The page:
Sports version of police beat
The sports news feed read like the police blotter on Thursday.
Headline No. 1: Ray Rice gets suspended two games by the NFL for beating up his then-fiancée on camera.
On camera is the key. The "happy" couple quickly married in a nicely thought-out legal trick. So, punishment essentially fell into the laps of the NFL.
He might not have received any punishment, if not for that tape of him dragging the unconscious body of his "loved one" through the lobby of a casino.
Let's face it, NFL running backs have a habit of dodging justice better than tacklers. Who can forget: "If the glove doesn't fit, you must acquit."
Since the tape's release, the league and the Ravens have been in a blitz to protect Rice. Not so much the woman, the small print seeming to indicate that maybe she had it coming. ESPN analyst Stephen A. Smith seems to think so.
He said Friday on ESPN's First Take that women need to be told, "don't do anything to provoke wrong actions. …"
Let's all believe coach John Harbaugh, who called the situation "no big deal," and that Rice is a "great guy." Harbaugh went to sleep later that night, can you believe it?
The good news was that Rice wasn't smoking marijuana on the tape. If he had been doing that, he would have been suspended at least four games, per NFL rule.
Here's the hint guys – don't do drugs. Beat women, but don't do drugs.
But that's not the only lovely sports headline.
Did you see that Chuck Knoblauch's ceremony to be inducted into the Twins Hall of Fame had to be canceled?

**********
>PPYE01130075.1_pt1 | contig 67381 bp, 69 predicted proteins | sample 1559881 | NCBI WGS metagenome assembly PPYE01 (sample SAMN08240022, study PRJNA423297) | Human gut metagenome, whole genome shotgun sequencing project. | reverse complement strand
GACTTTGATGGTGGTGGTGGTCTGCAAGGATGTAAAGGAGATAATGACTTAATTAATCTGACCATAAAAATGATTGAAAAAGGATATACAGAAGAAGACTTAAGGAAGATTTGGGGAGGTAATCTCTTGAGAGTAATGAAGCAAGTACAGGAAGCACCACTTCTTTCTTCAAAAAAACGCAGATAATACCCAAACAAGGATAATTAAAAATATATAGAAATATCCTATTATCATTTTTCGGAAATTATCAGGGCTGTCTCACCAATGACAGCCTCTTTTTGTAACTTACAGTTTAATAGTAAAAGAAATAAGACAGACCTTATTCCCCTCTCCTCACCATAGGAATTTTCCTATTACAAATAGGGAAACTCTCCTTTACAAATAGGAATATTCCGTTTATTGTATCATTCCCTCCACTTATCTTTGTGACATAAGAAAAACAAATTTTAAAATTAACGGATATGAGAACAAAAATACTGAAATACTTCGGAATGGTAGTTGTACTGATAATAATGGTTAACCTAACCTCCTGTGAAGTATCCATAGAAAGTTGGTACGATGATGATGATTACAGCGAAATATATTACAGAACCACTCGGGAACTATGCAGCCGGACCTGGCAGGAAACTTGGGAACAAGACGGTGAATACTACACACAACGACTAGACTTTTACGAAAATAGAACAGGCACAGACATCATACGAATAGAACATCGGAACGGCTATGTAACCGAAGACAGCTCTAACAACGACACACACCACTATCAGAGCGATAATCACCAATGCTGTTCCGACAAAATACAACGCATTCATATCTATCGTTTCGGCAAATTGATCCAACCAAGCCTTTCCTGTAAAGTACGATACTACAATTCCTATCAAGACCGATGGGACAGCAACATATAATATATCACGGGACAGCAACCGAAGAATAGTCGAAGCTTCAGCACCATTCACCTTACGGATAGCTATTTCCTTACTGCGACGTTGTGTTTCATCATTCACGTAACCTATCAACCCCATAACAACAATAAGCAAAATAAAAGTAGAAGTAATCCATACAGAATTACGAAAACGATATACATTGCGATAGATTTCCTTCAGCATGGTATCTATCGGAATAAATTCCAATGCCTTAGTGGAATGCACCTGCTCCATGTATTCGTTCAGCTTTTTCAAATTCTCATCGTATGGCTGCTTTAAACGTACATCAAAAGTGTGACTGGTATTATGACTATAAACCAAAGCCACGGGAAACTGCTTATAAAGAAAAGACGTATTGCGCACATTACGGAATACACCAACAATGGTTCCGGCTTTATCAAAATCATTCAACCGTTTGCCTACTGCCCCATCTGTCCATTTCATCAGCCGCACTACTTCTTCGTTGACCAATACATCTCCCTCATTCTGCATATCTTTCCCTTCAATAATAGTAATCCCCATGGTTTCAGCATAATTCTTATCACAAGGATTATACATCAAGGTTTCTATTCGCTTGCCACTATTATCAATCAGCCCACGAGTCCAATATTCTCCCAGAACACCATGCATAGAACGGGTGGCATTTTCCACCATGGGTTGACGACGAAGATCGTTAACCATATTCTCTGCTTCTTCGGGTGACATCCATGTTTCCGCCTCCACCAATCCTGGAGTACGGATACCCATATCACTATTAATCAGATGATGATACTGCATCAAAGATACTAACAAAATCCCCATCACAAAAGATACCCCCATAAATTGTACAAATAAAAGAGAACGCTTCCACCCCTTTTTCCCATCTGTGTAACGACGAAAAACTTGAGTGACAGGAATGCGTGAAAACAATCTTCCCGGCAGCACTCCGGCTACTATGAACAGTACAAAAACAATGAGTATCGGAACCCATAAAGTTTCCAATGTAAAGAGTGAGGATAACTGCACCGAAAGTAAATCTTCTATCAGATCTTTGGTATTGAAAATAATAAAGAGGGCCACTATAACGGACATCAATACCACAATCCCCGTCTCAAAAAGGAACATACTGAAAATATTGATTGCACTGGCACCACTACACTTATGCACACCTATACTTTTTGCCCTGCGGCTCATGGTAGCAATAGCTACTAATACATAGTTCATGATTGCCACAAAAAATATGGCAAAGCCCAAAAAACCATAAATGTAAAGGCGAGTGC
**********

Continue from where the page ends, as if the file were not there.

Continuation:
Why, you ask?
Well, it seems a former wife's face ended up at the wrong end of his fist.
It's the second former wife, who made the same mistake. That one happened in 2010.
It seems he's better at hitting women than he was at hitting the first baseman's glove on throws from second. Yankees fans know what I am talking about.
Oh, and in Texas, two wide receivers on the college (code for professional) football team – you know the one, the Longhorns – were charged with sexual assault.
Kendall Sanders – one of the two receivers charged – also faces a second charge for improper photography. He also was suspended form the team in 2013 for a drunken driving arrest.
I know it's football, not baseball, but has this kid reached his third strike yet? It probably depends on how good he is.
Luckily no headlines moved on Aaron Hernandez, the poster child for the modern athlete who feels the laws don't really apply to him, as long as he keeps catching touchdowns.
Does this ever end? Probably not.
It could (it won't), but it would have to start young.
We have to teach children the difference between making a mistake and committing a crime.
A mistake is forgetting to pick up the milk on the way home from work, or not setting the alarm to get up on time in the morning.
Making a mistake, can and should be forgiven.
Taking copious amounts of drugs, driving very fast and drunk and, yes, using a loved one as a punching bag are all decisions, wrong decisions, that result in crimes.
Crimes ought to be punished, and that punishment should fit the crime, no matter how many yards a guy plods, fantasy football points he scores, or tickets he sells.